Native Microbiota Stave Off Infection
University of British Columbia ♦ Published in PLoS ONE, October 28, 2011
Genetics can contribute to host susceptibility to microbial infection but are there other causes? A growing body of evidence points to the composition of microbial flora in the intestine as a key factor in how mammals respond to foreign pathogens. In this study out of the University of British Columbia researchers investigated the effect that infection with a common pathogen had on a number of different strains of mice with widely varying genetic backgrounds. As would be expected the mice responded differently after oral exposure. Some mice were resistant to infection while others became very sick, or even died. However, it wasn’t only genetics at work. Transplantation of microbial samples from the intestines of resistant mice into those of lethally susceptible mice prolonged microbial colonization and death, illustrating the importance that the microbial ecosystem has in regulating mucosal immunity and intestinal health.
Selection of Cardiomyocytes with SIRPA
McEwen Centre for Regenerative Medicine (UHN) ♦ University of Toronto ♦ Monash University
Published in Nature Biotechnology, October 23, 2011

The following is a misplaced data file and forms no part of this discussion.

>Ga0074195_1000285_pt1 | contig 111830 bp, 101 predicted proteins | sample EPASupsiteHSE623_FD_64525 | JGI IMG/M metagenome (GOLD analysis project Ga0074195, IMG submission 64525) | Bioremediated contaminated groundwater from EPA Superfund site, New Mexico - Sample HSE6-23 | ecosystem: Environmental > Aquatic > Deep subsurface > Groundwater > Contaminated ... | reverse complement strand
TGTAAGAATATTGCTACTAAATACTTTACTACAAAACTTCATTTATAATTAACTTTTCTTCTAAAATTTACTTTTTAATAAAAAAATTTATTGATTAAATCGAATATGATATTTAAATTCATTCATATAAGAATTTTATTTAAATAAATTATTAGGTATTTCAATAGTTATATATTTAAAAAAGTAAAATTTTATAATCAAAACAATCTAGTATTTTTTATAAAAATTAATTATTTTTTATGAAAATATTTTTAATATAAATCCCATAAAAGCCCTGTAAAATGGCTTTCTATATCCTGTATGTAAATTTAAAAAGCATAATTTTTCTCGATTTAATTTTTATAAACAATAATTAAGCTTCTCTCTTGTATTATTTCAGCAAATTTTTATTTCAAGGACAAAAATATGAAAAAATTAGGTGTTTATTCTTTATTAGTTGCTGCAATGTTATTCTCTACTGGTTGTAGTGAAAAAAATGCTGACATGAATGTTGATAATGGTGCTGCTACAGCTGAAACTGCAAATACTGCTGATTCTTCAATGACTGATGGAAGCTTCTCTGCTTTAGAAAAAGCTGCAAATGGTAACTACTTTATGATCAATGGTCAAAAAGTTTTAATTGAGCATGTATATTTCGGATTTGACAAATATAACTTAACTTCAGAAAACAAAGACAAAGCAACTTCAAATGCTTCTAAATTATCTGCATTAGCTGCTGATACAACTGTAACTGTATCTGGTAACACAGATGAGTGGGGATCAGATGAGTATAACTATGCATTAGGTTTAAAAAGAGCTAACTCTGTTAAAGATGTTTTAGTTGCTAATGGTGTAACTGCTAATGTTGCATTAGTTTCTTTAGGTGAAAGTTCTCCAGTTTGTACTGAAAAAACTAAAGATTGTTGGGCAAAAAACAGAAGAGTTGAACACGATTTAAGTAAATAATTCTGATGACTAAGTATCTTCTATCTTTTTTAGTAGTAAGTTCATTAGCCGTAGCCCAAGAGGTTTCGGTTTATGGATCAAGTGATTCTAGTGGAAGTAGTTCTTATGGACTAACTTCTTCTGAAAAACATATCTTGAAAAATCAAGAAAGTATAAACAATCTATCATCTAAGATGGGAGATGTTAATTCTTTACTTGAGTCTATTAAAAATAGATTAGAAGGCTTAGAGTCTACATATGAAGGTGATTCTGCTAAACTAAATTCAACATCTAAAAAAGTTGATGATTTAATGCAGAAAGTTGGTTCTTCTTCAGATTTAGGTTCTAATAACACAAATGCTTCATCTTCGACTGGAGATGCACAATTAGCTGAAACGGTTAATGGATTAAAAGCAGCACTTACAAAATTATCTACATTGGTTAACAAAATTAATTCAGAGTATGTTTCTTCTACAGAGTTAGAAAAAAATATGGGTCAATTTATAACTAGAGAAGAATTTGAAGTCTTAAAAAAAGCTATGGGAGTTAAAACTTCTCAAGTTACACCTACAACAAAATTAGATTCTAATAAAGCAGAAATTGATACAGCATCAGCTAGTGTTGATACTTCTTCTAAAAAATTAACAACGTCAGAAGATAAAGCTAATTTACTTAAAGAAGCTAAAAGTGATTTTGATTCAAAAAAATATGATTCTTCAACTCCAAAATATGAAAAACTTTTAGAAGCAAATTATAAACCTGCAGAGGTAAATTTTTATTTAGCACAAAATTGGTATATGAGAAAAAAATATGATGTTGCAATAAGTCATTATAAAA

Gordon Keller’s lab has discovered a protein, known as signal-regulatory protein alpha (SIRPA), that can enrich for embryonic stem cell and iPS cell-derived cardiomyocytes at purities as high as 98%. Keller, who was the first researcher to produce functional heart cells from human embryonic stem (hES) cells, has spent years investigating the developmental path that leads to the cardiac identity. In order to find this specialized protein marker researchers carried out a screen of cardiomyocytes against a panel of some 380 CD antibodies. SIRPA was found to be expressed specifically on cardiomyocytes that were the progeny of hES cells or iPS cells; the protein will allow for rapid and efficient separation of cardiomyocytes from both primitive cell types.
Engineering Therapeutic Viruses for Greater Impact
Children’s Hospital of Eastern Ontario Research Institute ♦ University of Ottawa ♦ Ottawa Hospital Research Institute ♦ OICR ♦ McGill
Published in Cancer Cell, October 18, 2011
Viruses are now being leveraged in order to target and destroy cancer cells in the body. Termed “oncolytic” viruses, these treatments not only infect and burst cancer cells but also alert the host’s immune system to the presence of the tumour ensuring a continued onslaught following administration. In hopes of improving upon oncolytic viruses currently under development, researchers have implemented functional genomics to glean information related to virus-tumour interactions. A genome-wide RNAi screen identified the endoplasmic reticulum (ER) stress response as a mechanism by which tumour cells resist the effects imposed by oncolytic viruses. Inhibiting the ER stress response pathway sensitized resistant tumour cells and increased the efficacy of oncolytic viruses by up to 10,000 fold in some cases.